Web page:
CALS had some big moments in 2013—from completing a major fundraising campaign to developing a better hamburger for Gilly’s Frozen Custard to discovering a promising new treatment for multiple sclerosis. Here are some of the stories that made 2013 a memorable year for CALS:
Biological Systems Engineering students took top prize in two campus innovation contests for their outdoor products. Justin Vannieuwenhoven received top prize and $10,000 in the Schoofs Prize for Creativity for his self-adjusting boat-mounted holder for fishing rods. And BSE senior Luke Stedman teamed up with mechanical engineering student Steve Burbachto to win the $2,500 Tong Prototype Prize for their TreeREX, a safe, portable tree stand for hunters.
In January 2013, the Wisconsin Center for Dairy Research (CDR) announced it had met its fundraising goal to rebuild and renew Babcock Hall and the CDR. The project, which will begin in 2014 and is receiving matching funds from the state, will modernize the facility—installing proper air handling equipment, adding environmentally controlled rooms needed to make more varieties of cheese and increasing CDR’s research space.
U.S. Secretary of Agriculture Tom Vilsack visited the UW campus on May 7 to announce a new UW-led, $10 million, USDA-funded effort to identify dairy production practices that minimize the emission of greenhouse gases and will be more resilient to the effects of a changing climate.
Reseach by CALS faculty members carried weight in a decision by Popular Science magazine to shut off comments to its online articles. “It wasn’t a decision we made lightly,” writes Suzanne LaBarre, the magazines online editor. She cites research by Dominique Brossard and Dietram Scheufele of CALS’s Department of Life Sciences Communication as evidence that “even a fractious minority wields enough power to skew a reader’s perception of a story.”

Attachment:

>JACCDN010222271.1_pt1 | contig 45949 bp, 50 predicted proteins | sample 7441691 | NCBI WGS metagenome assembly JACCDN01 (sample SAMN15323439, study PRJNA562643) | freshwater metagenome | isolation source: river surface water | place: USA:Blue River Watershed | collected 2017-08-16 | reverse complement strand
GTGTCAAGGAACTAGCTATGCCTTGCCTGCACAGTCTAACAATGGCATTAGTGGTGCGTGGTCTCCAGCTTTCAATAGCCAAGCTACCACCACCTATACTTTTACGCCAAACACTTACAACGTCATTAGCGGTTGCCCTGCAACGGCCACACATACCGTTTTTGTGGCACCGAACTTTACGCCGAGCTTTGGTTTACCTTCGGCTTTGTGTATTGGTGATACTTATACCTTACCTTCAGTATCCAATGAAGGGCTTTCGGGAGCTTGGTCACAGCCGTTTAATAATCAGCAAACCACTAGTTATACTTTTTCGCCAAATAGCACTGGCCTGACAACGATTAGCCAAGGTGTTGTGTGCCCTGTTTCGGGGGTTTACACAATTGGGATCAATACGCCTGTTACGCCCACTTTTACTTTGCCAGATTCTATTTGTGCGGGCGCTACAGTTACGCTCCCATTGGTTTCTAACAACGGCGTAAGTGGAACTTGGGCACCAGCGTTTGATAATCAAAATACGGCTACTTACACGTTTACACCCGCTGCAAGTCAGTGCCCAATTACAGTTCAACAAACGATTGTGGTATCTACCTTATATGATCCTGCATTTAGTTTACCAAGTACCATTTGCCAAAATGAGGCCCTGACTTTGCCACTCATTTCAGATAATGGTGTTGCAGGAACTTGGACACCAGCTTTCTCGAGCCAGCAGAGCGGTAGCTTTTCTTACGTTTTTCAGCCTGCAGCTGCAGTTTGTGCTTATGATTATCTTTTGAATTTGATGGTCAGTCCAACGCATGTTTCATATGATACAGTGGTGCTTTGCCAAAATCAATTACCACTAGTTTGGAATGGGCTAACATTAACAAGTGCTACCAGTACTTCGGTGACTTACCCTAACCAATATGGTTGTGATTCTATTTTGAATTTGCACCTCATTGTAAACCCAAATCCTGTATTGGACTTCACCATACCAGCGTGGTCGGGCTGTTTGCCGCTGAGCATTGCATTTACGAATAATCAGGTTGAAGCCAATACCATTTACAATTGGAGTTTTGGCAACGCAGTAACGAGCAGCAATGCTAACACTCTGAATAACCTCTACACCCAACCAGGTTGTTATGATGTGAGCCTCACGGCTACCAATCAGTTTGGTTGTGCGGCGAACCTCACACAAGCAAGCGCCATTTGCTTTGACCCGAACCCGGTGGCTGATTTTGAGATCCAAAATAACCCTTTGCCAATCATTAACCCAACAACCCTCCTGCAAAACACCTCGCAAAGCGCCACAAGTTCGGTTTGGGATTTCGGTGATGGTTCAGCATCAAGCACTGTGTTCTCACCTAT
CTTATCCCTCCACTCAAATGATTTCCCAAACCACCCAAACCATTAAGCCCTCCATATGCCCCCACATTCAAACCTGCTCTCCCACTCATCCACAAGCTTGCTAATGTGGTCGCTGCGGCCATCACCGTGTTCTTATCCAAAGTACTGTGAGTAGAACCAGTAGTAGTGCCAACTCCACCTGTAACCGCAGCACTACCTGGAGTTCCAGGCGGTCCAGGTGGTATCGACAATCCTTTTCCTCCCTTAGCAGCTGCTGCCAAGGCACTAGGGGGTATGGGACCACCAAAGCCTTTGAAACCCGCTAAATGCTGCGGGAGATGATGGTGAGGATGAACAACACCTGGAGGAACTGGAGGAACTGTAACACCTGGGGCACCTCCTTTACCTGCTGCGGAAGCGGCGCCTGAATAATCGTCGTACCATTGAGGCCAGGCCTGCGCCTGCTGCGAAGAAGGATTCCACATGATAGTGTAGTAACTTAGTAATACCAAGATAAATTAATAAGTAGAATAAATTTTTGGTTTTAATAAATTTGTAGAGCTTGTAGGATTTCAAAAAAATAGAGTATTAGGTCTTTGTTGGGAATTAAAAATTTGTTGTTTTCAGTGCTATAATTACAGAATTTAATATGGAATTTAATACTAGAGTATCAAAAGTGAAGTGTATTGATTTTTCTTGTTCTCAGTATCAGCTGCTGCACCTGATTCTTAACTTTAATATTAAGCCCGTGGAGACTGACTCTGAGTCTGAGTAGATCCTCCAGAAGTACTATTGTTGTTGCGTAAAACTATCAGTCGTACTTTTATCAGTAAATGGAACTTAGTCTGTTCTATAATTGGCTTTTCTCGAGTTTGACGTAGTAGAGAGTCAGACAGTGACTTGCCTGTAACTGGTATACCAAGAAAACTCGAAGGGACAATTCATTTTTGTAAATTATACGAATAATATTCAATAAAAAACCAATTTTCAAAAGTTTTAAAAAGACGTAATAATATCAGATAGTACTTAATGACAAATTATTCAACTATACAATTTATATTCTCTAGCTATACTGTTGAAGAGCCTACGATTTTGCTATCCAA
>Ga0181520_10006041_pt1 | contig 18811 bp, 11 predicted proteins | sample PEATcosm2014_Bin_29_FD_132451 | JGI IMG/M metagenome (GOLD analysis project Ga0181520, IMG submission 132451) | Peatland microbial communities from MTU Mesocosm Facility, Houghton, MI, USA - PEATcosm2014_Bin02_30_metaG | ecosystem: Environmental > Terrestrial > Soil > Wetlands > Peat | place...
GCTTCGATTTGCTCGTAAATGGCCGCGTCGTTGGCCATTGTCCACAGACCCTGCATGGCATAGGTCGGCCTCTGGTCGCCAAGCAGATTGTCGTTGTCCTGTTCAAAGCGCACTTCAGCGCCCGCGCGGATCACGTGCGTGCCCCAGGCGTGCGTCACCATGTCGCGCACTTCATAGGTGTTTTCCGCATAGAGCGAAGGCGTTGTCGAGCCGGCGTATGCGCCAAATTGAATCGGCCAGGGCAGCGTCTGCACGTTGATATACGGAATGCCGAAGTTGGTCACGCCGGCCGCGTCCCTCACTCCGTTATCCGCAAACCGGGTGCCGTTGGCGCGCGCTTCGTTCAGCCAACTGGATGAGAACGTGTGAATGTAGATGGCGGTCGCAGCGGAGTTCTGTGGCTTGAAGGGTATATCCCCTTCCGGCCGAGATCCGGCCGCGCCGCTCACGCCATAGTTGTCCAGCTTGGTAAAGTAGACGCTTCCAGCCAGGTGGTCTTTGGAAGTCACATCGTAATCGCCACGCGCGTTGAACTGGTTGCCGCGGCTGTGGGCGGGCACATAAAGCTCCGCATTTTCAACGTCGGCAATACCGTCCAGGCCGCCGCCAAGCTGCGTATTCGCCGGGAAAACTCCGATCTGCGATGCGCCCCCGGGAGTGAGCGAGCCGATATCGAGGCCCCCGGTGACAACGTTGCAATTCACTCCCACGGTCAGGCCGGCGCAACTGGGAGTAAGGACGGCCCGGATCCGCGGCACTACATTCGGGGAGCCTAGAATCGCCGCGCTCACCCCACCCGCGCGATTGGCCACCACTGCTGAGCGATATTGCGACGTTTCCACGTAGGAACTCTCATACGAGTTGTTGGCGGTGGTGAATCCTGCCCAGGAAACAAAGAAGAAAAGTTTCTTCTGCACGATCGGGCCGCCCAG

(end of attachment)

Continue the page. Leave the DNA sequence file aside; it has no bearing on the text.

Guided by CALS and UW-Extension meat expert Jeff Sindelar, CALS food science lecturer Monica Theis and UW Executive Chef Jeff Orr, 18 students and one staff member in the college’s food science and animal sciences departments participated in a friendly competition to develop a new-and-improved burger patty for Wisconsin’s Gilly’s Frozen Custard restaurants. The winning burger, created by team “Between the Buns,” is now being cooked and served at Gilly’s restaurants in Green Bay and Sheboygan.
CALS researchers with the Great Lakes Bioenergy Research Center helped identify a new gene responsible for producing a previously unknown enzyme that is central to lignin synthesis. The breakthrough, which was published in Science this past summer, could improve the conversion of cellulosic — or nonfood — biomass to biofuels.
CALS researchers affiliated with the UW-Madison’s Applied Population Laboratory (APL) were part of a multi-state team that developed new estimates of net migration—the difference between residents moving in and out—for every U.S. county from 2000 to 2010. The estimates are broken down by age, sex, race and Hispanic origin. Combined with similar estimates from previous decades, the new numbers offer a chance to make decade-by-decade comparisons of migration by age group from 1950 to present.
Bees, so crucial to our food supply, are dying off at alarming rates. CALS researchers are taking a close look at everything from the microbes in their hives to the landscapes they live into identify in what conditions bees thrive.
CALS is partnering with businesses, the state and other stakeholders to develop a Wisconsin meats brand that could emulate the success of the state’s artisan cheese.
With 9 billion mouths to feed by 2050, agricultural output needs to increase a lot–without using much more land. But how? One solution being developed in the lab of plant geneticist Rick Vierstra could help our food crops thrive in crowded fields. The approach involves engineering a light sensing protein, called phytochrome, to reduce plants’ shade avoidance response.
A team led by biochemist Colleen Hayes discovered a promising vitamin D-based treatment that can halt — and even reverse — the course of multiple sclerosis in a mouse model of MS. The next step is human clinical trials, a step that must be taken by a neurologist.
CALS has long been renowned for extensive international engagement. As part of a new program that enriches global opportunities for undergrads by making international perspectives, skills and applications part and parcel of science curriculum, 11 new international innovations were added to CALS courses in 2013. Since the program’s inception in 2011, such innovations have impacted more than 60 science courses, reaching approximately 2000 undergrads per year.
Ping, a blind cow at the UW-Madison Arlington Agricultural Research Station, has learned to find her way with a little help from her friends—her herd mates and the dairy center staff. While this wasn’t the most groundbreaking news of the year, this cute story certainly struck a chord among CALS’ social media followers. On the CALS Facebook Page, a post about Ping garnered 57 “shares,” which is believed to be a CALS Facebook record.